Ben Cauley, Survivor Of Lake Monona Plane Crash With Otis Redding, Dies

Just across the street from where James and I live is the site of the horrific plane crash on Lake Monona in 1967 that took the life of Otis Redding.

Now another chapter in that story has ended.


Trumpeter Ben Cauley, a member of the Stax Records group the Bar-Kays and the only survivor of the plane crash that killed most of his bandmates and Stax star Otis Redding, has died in Memphis. He was 67.

While he has long been known as the sole survivor of the crash that killed Redding, Cauley was a survivor in many other ways.

He had struggled with health issues for years, including a stroke he suffered in 1989, but he persevered through all of it and continued to play his trumpet.

Lake Monona ‘No Wake’ Issue Has Residents Talking As Shore Erosion Continues

Competing interests have again butted heads over the thorny issue of Lake Monona and shoreline erosion.  No one wants to trample on the rights of boaters who add energy and zest to the lake on a warm summer day, or limit the fantastic ski show team from practicing or performing.  However,  there does need to be an answer to the continuing erosion that is taking place along the shoreline.

Years ago when walking to visit a friend on the isthmus James and I could walk along the shoreline at B. B. Clarke Beach and be on solid ground that is now eroded into the lake resulting in exposed tree roots.  In addition I hear the words, and feel the concerns of those who have homes on other parts of the lake that feel the effects of erosion, some that is caused by motor boats and crafts that create ‘wakes’.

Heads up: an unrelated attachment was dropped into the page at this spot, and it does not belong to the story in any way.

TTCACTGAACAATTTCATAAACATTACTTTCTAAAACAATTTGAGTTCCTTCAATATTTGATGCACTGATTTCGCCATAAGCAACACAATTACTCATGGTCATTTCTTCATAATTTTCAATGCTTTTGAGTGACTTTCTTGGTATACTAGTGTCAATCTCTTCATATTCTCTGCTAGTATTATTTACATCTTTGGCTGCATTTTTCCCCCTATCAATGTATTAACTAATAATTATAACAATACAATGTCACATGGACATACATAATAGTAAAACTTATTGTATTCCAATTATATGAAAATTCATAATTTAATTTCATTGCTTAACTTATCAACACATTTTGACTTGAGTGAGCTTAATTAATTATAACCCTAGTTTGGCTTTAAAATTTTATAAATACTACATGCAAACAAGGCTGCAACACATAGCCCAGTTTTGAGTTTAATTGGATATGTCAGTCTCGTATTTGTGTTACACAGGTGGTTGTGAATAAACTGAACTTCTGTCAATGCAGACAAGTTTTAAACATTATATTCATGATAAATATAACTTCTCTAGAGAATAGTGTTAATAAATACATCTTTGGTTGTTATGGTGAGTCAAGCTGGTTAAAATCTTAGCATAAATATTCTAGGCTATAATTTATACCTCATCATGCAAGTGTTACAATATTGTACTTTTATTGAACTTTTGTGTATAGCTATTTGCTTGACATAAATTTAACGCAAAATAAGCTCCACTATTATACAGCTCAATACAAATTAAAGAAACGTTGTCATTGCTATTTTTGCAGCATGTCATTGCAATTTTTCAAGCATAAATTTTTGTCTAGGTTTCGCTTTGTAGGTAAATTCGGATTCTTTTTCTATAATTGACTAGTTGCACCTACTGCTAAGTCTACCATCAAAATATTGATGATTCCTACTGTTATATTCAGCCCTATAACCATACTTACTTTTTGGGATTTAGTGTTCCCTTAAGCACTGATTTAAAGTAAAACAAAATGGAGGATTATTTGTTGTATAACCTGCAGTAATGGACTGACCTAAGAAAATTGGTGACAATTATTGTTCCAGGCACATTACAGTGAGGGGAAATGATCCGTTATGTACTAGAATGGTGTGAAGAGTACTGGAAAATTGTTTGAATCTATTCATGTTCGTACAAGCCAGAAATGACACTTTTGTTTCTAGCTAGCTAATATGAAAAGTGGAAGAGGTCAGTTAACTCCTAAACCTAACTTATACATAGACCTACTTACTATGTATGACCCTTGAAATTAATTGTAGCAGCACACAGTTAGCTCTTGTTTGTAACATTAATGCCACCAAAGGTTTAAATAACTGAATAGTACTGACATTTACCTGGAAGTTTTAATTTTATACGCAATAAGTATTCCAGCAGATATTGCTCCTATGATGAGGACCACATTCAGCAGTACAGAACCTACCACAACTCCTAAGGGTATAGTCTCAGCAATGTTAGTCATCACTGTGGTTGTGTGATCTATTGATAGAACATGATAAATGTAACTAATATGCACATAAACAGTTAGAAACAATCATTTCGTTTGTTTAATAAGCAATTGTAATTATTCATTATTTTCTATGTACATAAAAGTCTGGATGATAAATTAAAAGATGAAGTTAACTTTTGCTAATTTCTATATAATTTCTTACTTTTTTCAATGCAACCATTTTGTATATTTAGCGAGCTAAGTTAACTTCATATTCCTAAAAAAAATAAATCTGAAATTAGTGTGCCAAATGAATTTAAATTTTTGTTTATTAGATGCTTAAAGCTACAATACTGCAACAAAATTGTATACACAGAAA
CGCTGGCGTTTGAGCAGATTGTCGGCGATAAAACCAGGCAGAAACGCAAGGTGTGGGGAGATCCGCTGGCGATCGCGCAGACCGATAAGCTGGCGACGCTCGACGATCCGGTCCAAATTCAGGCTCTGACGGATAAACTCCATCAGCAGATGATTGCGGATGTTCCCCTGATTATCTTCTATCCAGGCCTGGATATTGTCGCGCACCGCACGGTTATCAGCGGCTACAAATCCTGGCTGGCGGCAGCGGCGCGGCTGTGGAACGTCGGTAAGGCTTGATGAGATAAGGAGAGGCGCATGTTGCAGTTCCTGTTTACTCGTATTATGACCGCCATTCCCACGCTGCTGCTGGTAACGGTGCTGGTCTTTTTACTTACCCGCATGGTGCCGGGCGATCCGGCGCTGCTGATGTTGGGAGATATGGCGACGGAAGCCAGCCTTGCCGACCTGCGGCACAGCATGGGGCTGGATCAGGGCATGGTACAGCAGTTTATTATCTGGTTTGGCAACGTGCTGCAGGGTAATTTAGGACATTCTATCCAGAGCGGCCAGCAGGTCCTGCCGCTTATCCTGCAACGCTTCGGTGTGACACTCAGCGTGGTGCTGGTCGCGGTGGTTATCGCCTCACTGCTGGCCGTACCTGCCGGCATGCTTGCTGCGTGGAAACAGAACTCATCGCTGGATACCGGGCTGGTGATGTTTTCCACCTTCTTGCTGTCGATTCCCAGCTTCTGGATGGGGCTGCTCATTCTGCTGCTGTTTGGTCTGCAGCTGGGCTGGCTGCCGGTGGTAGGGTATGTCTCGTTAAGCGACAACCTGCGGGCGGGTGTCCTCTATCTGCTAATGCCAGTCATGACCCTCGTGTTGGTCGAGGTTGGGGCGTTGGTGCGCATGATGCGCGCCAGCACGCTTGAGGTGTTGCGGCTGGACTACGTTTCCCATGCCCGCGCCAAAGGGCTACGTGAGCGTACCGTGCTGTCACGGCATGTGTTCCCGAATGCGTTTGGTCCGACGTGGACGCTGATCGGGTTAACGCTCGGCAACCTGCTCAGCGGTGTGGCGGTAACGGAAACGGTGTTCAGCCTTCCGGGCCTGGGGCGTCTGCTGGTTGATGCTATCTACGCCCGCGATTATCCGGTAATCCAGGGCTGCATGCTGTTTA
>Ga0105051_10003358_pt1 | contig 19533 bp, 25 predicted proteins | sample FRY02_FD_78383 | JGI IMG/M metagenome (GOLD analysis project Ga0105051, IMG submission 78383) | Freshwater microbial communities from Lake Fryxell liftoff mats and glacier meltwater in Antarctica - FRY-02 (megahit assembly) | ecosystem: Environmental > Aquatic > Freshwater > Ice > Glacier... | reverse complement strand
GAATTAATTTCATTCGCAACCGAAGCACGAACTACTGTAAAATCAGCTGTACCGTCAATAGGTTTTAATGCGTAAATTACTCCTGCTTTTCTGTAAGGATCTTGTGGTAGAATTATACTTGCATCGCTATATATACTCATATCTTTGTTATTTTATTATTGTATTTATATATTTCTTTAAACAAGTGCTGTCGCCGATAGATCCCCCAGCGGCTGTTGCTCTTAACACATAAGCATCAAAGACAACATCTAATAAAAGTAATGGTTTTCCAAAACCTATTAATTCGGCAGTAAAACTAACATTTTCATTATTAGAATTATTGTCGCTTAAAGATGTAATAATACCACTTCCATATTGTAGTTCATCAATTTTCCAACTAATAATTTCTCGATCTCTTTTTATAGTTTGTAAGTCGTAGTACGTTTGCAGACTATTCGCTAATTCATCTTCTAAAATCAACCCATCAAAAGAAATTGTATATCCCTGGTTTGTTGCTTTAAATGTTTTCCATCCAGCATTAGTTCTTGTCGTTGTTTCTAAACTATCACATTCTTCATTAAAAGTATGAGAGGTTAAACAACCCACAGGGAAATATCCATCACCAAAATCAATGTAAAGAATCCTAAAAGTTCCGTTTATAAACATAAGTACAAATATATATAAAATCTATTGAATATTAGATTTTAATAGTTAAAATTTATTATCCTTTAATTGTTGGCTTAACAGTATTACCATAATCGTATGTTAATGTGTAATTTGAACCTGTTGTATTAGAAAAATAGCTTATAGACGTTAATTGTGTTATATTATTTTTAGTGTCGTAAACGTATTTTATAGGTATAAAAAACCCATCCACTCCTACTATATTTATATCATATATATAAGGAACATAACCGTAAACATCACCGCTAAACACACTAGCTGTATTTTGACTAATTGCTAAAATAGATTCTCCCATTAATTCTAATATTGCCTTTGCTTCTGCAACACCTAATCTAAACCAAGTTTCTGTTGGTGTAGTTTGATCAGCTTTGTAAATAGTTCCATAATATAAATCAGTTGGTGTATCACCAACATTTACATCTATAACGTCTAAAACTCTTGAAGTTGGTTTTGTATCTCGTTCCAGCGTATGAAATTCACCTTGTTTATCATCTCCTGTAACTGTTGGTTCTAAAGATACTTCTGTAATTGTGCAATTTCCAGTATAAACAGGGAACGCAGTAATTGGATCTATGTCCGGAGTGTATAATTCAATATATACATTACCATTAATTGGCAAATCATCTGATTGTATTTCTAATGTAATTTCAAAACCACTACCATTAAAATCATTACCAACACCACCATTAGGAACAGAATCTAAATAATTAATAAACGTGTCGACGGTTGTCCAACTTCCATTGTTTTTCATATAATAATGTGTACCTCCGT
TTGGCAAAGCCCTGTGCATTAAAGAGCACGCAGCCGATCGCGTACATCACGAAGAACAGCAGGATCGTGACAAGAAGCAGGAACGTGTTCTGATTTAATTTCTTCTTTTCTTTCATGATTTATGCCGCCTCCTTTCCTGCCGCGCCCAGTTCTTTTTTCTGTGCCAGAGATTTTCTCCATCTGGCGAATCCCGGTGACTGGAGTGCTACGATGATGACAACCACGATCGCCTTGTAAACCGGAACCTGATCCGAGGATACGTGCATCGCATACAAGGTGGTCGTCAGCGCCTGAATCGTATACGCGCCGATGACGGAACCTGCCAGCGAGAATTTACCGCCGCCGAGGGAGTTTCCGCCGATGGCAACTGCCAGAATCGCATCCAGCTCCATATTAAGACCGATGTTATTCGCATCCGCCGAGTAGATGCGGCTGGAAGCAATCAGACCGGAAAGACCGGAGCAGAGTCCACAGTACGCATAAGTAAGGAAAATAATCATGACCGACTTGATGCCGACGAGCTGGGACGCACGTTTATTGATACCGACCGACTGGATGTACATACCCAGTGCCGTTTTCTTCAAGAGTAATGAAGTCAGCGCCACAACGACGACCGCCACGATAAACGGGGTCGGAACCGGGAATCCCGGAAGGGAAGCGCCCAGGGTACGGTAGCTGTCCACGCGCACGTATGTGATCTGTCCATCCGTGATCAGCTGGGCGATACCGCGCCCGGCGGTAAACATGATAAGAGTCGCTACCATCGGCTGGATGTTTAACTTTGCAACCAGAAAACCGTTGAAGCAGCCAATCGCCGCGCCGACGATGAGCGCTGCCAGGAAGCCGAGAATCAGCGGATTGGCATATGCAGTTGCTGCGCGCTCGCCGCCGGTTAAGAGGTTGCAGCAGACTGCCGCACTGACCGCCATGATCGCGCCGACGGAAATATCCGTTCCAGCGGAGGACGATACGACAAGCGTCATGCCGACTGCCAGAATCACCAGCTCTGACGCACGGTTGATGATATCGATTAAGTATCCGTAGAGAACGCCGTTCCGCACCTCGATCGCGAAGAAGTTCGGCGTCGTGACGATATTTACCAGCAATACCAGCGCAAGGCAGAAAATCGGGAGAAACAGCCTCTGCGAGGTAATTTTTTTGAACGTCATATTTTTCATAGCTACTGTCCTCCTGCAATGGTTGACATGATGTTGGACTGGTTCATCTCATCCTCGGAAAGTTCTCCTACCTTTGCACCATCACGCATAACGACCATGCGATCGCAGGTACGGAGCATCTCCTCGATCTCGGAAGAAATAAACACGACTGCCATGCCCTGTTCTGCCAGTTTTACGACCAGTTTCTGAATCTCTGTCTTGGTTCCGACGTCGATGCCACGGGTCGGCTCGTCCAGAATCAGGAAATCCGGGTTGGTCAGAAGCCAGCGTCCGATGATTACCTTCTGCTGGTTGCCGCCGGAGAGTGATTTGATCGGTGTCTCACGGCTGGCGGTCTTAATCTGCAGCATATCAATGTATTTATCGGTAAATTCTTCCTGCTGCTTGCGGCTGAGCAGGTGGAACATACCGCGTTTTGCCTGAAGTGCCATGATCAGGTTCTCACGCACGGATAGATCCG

I hate to see public spaces such as the park continually come under attack from forces that could be tempered with a more concerted effort to fortify the shorelines.  I also think landowners should not have to front the full cost for erosion control if the public use of the lake contributes to the erosion.

As I said there is no easy answer, but there are lots of concerned folks. 

(Gregory) Humphrey has urged the city to install more rock barriers to protect the shore.

Installation of “rip rap” is scheduled this fall, and similar work is being done now at James Madison Park, said Lisa Coleman, a city engineer. However, projects are often delayed because of budget problems, objections from neighbors who don’t like the rocks, and the time it takes to obtain permits, she said.

Jerry Wesner, a town of Burke resident who drives boats for the Mad-City Ski Team, says he’s been frustrated when no-wake orders have shut down club shows and practices, but he sympathizes with anyone who has seen their shoreline wash away.

“I’m sure there’s bad taste in some people’s mouths when the ski team is out there running the wake,” Wesner said, although he points out that much of the shore where the team operates around Law Park is reinforced with rock. “I just don’t know what the happy level is. I just know the water level changes drastically based on the rain that we get.”

Ducks Say Farewell To Ice

On Sunday there were some great sights as the last ice of the season departed from Lake Monona.  One of the photos I took showed the last thin slabs of ice floating, and  ducks walking upon it.